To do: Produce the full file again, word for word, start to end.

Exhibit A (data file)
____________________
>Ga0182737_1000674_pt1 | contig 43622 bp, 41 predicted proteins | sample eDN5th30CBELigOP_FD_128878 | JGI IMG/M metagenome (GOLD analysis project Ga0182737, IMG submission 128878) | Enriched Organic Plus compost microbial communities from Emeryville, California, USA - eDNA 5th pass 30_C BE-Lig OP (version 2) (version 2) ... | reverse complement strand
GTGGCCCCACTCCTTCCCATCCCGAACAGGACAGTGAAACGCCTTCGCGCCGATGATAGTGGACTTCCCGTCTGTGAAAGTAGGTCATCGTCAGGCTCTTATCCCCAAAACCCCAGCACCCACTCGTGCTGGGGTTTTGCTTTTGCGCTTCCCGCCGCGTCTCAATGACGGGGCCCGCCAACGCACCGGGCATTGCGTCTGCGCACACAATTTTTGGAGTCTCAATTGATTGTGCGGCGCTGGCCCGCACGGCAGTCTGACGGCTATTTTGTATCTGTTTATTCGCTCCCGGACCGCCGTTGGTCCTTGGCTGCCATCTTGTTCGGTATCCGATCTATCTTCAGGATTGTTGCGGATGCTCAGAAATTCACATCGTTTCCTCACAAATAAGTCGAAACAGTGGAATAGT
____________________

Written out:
>Ga0182737_1000674_pt1 | contig 43622 bp, 41 predicted proteins | sample eDN5th30CBELigOP_FD_128878 | JGI IMG/M metagenome (GOLD analysis project Ga0182737, IMG submission 128878) | Enriched Organic Plus compost microbial communities from Emeryville, California, USA - eDNA 5th pass 30_C BE-Lig OP (version 2) (version 2) ... | reverse complement strand
GTGGCCCCACTCCTTCCCATCCCGAACAGGACAGTGAAACGCCTTCGCGCCGATGATAGTGGACTTCCCGTCTGTGAAAGTAGGTCATCGTCAGGCTCTTATCCCCAAAACCCCAGCACCCACTCGTGCTGGGGTTTTGCTTTTGCGCTTCCCGCCGCGTCTCAATGACGGGGCCCGCCAACGCACCGGGCATTGCGTCTGCGCACACAATTTTTGGAGTCTCAATTGATTGTGCGGCGCTGGCCCGCACGGCAGTCTGACGGCTATTTTGTATCTGTTTATTCGCTCCCGGACCGCCGTTGGTCCTTGGCTGCCATCTTGTTCGGTATCCGATCTATCTTCAGGATTGTTGCGGATGCTCAGAAATTCACATCGTTTCCTCACAAATAAGTCGAAACAGTGGAATAGT